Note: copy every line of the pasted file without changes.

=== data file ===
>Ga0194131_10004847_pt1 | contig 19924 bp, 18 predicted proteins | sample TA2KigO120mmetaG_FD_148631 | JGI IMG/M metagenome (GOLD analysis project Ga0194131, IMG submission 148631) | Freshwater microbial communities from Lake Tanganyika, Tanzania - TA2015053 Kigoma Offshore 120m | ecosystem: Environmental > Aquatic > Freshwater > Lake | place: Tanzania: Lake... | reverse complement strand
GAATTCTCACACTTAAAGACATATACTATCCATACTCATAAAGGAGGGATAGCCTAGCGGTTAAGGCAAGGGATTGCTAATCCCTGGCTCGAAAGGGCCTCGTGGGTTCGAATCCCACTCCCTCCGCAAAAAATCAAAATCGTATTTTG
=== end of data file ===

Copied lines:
>Ga0194131_10004847_pt1 | contig 19924 bp, 18 predicted proteins | sample TA2KigO120mmetaG_FD_148631 | JGI IMG/M metagenome (GOLD analysis project Ga0194131, IMG submission 148631) | Freshwater microbial communities from Lake Tanganyika, Tanzania - TA2015053 Kigoma Offshore 120m | ecosystem: Environmental > Aquatic > Freshwater > Lake | place: Tanzania: Lake... | reverse complement strand
GAATTCTCACACTTAAAGACATATACTATCCATACTCATAAAGGAGGGATAGCCTAGCGGTTAAGGCAAGGGATTGCTAATCCCTGGCTCGAAAGGGCCTCGTGGGTTCGAATCCCACTCCCTCCGCAAAAAATCAAAATCGTATTTTG